Could you live with this compromise?

    How about, in the name of consistency, we extend this principle to federal politics? Currently, election funds–your tax dollars–are allocated to political parties on the basis of how many votes they receive. That means that, currently, your tax dollars are being used to fund political organisations you don’t support and don’t vote for–whether you like it or not.

    So how about this as a compromise? Let’s separate services from representation, allowing taxes to be used to fund services but prohibiting the use of this money to fund political organisations. Political parties can raise their own funds, and those parties that are most adept at fundraising will be the ones that represent us on election day–with no party artificially propped up by money extorted from the humble taxpayer.


  34. Chris says:

    Yes, I’d support the removal of taxpayer support for political parties. But it’s irrelevant – we’re not talking about political parties or federal politics.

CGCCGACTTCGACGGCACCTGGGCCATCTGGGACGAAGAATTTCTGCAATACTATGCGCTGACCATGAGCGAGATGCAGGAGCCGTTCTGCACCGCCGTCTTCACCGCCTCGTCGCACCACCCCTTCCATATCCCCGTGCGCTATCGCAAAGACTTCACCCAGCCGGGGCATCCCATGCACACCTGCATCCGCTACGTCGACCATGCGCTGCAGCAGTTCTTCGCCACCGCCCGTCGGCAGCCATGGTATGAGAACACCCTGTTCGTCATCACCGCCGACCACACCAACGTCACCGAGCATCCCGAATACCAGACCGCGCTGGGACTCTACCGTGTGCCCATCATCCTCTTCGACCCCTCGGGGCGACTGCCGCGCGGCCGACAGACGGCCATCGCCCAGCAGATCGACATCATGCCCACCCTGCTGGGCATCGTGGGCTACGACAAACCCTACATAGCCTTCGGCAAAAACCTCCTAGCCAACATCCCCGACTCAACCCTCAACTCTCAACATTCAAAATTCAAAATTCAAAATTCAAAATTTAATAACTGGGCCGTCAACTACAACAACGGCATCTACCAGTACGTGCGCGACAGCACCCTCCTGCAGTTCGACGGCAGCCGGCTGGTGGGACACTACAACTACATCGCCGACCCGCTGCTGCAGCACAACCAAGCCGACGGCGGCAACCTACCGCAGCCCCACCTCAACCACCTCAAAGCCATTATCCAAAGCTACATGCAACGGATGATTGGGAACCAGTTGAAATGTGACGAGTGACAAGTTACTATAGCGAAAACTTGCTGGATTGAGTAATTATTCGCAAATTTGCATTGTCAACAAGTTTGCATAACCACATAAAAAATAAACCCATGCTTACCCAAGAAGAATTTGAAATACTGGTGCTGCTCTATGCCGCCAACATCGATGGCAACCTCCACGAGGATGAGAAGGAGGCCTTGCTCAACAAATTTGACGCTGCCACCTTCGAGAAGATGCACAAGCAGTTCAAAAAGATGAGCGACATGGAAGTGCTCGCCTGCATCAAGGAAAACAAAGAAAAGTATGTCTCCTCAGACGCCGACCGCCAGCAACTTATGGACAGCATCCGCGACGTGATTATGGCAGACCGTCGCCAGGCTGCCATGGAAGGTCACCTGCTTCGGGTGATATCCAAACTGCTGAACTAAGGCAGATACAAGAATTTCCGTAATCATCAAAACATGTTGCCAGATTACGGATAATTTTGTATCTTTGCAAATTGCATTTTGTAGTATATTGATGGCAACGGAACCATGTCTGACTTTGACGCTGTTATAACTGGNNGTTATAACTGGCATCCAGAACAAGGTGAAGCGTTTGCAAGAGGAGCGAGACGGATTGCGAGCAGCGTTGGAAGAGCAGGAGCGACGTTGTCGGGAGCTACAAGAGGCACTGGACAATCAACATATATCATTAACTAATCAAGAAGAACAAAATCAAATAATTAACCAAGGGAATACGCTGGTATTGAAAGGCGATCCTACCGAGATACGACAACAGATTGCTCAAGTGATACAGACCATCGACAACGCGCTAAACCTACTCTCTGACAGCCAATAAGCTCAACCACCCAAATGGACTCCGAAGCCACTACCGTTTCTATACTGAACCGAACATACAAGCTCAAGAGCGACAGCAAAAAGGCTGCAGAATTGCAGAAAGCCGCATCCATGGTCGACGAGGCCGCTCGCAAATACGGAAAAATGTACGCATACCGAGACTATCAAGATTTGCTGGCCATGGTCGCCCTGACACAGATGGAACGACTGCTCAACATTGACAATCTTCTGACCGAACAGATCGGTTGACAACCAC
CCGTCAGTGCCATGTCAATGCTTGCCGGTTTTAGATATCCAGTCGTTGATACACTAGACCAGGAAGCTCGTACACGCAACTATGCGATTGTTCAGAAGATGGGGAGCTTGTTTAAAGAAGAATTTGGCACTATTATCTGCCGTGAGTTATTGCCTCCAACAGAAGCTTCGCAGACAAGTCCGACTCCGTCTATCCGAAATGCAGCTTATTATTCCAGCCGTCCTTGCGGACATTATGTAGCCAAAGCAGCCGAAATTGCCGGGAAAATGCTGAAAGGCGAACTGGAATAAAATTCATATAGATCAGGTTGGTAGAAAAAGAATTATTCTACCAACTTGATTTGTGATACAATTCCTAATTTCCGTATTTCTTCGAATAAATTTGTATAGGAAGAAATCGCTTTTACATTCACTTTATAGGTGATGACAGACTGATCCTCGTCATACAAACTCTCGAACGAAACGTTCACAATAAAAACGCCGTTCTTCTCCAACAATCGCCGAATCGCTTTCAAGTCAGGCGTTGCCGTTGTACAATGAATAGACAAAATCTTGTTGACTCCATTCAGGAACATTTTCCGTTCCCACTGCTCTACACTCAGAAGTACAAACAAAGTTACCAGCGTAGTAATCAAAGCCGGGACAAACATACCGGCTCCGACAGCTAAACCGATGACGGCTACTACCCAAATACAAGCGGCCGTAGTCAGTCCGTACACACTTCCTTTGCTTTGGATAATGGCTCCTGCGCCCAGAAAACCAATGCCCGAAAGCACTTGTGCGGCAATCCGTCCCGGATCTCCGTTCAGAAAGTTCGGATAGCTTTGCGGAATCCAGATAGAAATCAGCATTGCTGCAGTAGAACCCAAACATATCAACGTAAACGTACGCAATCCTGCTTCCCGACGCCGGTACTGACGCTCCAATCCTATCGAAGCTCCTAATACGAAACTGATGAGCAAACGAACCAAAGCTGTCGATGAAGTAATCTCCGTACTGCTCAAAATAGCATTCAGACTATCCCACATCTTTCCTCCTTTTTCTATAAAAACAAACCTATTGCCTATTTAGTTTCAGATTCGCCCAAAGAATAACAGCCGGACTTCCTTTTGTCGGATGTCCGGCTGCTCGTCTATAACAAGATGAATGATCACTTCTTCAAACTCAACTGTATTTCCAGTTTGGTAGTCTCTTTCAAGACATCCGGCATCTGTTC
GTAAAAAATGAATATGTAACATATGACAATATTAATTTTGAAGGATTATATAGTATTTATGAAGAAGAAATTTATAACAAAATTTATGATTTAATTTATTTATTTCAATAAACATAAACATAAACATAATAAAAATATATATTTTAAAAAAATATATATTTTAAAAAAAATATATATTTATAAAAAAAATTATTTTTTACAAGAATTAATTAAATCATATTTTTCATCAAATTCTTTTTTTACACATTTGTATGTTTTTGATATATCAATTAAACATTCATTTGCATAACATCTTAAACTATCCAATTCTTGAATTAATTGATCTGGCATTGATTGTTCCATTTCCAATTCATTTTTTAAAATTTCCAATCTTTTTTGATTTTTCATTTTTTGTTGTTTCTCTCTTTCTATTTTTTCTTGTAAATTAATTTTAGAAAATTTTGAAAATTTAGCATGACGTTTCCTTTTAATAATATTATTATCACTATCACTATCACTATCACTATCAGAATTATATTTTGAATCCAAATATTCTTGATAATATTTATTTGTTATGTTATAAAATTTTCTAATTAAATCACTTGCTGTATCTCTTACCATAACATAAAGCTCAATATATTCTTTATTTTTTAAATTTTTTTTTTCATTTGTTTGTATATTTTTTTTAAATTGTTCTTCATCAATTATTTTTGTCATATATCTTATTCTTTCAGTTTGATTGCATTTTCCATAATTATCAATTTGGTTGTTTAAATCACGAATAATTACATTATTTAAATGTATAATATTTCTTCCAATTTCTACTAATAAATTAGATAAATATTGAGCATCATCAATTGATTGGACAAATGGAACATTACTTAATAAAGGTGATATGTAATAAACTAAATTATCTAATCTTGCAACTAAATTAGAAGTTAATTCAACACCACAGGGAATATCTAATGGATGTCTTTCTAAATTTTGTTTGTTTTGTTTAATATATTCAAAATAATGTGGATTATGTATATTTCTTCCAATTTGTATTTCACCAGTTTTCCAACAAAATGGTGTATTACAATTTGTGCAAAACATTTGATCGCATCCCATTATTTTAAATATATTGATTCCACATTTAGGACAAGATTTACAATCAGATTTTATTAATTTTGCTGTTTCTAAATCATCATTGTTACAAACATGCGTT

Once again – student unions are not governments. Instead of dragging out red herrings by comparing student unions with government you should be comparing student unions with other private organisations like churches, sports clubs, community groups, charities etc. Any of the arguments you make for compulsory funding of student unions could easily be extended to any other private organisations. If it’s good enough for student unions to have compulsory membership why not compulsory memberhsip of churches, sports clubs etc?

    Arthur – can you answer the question that Matt wouldn’t? If an organisation claims to represent a person, should that person be free to choose whether or not they join the organisation?

  35. AV says:

    Yes, I’d support the removal of taxpayer support for political parties. But it’s irrelevant – we’re not talking about political parties or federal politics.